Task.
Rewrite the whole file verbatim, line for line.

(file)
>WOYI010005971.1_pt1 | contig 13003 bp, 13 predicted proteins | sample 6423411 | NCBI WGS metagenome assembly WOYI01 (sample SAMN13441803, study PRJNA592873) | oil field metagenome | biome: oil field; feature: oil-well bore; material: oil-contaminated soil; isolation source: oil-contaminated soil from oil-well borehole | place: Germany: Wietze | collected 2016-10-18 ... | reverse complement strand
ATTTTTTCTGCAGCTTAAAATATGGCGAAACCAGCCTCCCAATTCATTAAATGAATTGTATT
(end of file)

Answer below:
>WOYI010005971.1_pt1 | contig 13003 bp, 13 predicted proteins | sample 6423411 | NCBI WGS metagenome assembly WOYI01 (sample SAMN13441803, study PRJNA592873) | oil field metagenome | biome: oil field; feature: oil-well bore; material: oil-contaminated soil; isolation source: oil-contaminated soil from oil-well borehole | place: Germany: Wietze | collected 2016-10-18 ... | reverse complement strand
ATTTTTTCTGCAGCTTAAAATATGGCGAAACCAGCCTCCCAATTCATTAAATGAATTGTATT